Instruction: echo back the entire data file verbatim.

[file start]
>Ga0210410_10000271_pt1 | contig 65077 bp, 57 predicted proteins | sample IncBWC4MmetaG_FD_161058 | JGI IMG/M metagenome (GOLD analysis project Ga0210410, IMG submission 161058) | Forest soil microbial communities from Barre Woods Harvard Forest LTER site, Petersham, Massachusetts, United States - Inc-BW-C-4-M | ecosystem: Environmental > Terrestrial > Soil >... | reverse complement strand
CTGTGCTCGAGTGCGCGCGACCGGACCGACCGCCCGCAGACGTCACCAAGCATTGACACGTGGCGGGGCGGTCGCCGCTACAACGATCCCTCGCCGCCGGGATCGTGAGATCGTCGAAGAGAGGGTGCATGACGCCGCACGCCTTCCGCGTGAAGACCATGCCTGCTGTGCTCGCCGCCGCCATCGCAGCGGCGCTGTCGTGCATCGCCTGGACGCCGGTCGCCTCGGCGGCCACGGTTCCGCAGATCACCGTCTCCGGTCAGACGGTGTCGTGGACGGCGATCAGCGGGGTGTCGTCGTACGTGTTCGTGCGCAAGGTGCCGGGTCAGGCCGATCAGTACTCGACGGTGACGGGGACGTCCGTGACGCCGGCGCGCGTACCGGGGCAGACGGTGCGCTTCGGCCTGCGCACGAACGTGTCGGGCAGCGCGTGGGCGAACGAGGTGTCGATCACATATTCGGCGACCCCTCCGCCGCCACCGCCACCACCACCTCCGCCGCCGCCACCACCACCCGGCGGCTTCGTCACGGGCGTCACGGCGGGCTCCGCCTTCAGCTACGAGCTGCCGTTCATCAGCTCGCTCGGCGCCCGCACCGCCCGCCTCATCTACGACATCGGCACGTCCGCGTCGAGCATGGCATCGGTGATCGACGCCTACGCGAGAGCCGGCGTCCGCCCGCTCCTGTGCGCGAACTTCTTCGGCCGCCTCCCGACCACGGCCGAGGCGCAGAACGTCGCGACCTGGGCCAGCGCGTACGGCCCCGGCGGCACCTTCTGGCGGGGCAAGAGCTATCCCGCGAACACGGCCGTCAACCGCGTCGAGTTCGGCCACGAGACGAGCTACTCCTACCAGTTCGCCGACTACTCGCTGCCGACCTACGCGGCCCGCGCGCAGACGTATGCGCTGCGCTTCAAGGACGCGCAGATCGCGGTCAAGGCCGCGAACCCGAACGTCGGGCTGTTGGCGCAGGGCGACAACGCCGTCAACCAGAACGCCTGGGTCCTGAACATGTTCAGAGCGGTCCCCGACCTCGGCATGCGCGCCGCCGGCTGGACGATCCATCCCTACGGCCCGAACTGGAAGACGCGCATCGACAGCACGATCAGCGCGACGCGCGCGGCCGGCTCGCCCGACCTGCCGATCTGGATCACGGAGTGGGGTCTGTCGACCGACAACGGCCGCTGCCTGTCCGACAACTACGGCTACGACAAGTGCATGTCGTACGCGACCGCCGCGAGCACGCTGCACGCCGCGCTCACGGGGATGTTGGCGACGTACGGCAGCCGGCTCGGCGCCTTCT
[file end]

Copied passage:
>Ga0210410_10000271_pt1 | contig 65077 bp, 57 predicted proteins | sample IncBWC4MmetaG_FD_161058 | JGI IMG/M metagenome (GOLD analysis project Ga0210410, IMG submission 161058) | Forest soil microbial communities from Barre Woods Harvard Forest LTER site, Petersham, Massachusetts, United States - Inc-BW-C-4-M | ecosystem: Environmental > Terrestrial > Soil >... | reverse complement strand
CTGTGCTCGAGTGCGCGCGACCGGACCGACCGCCCGCAGACGTCACCAAGCATTGACACGTGGCGGGGCGGTCGCCGCTACAACGATCCCTCGCCGCCGGGATCGTGAGATCGTCGAAGAGAGGGTGCATGACGCCGCACGCCTTCCGCGTGAAGACCATGCCTGCTGTGCTCGCCGCCGCCATCGCAGCGGCGCTGTCGTGCATCGCCTGGACGCCGGTCGCCTCGGCGGCCACGGTTCCGCAGATCACCGTCTCCGGTCAGACGGTGTCGTGGACGGCGATCAGCGGGGTGTCGTCGTACGTGTTCGTGCGCAAGGTGCCGGGTCAGGCCGATCAGTACTCGACGGTGACGGGGACGTCCGTGACGCCGGCGCGCGTACCGGGGCAGACGGTGCGCTTCGGCCTGCGCACGAACGTGTCGGGCAGCGCGTGGGCGAACGAGGTGTCGATCACATATTCGGCGACCCCTCCGCCGCCACCGCCACCACCACCTCCGCCGCCGCCACCACCACCCGGCGGCTTCGTCACGGGCGTCACGGCGGGCTCCGCCTTCAGCTACGAGCTGCCGTTCATCAGCTCGCTCGGCGCCCGCACCGCCCGCCTCATCTACGACATCGGCACGTCCGCGTCGAGCATGGCATCGGTGATCGACGCCTACGCGAGAGCCGGCGTCCGCCCGCTCCTGTGCGCGAACTTCTTCGGCCGCCTCCCGACCACGGCCGAGGCGCAGAACGTCGCGACCTGGGCCAGCGCGTACGGCCCCGGCGGCACCTTCTGGCGGGGCAAGAGCTATCCCGCGAACACGGCCGTCAACCGCGTCGAGTTCGGCCACGAGACGAGCTACTCCTACCAGTTCGCCGACTACTCGCTGCCGACCTACGCGGCCCGCGCGCAGACGTATGCGCTGCGCTTCAAGGACGCGCAGATCGCGGTCAAGGCCGCGAACCCGAACGTCGGGCTGTTGGCGCAGGGCGACAACGCCGTCAACCAGAACGCCTGGGTCCTGAACATGTTCAGAGCGGTCCCCGACCTCGGCATGCGCGCCGCCGGCTGGACGATCCATCCCTACGGCCCGAACTGGAAGACGCGCATCGACAGCACGATCAGCGCGACGCGCGCGGCCGGCTCGCCCGACCTGCCGATCTGGATCACGGAGTGGGGTCTGTCGACCGACAACGGCCGCTGCCTGTCCGACAACTACGGCTACGACAAGTGCATGTCGTACGCGACCGCCGCGAGCACGCTGCACGCCGCGCTCACGGGGATGTTGGCGACGTACGGCAGCCGGCTCGGCGCCTTCT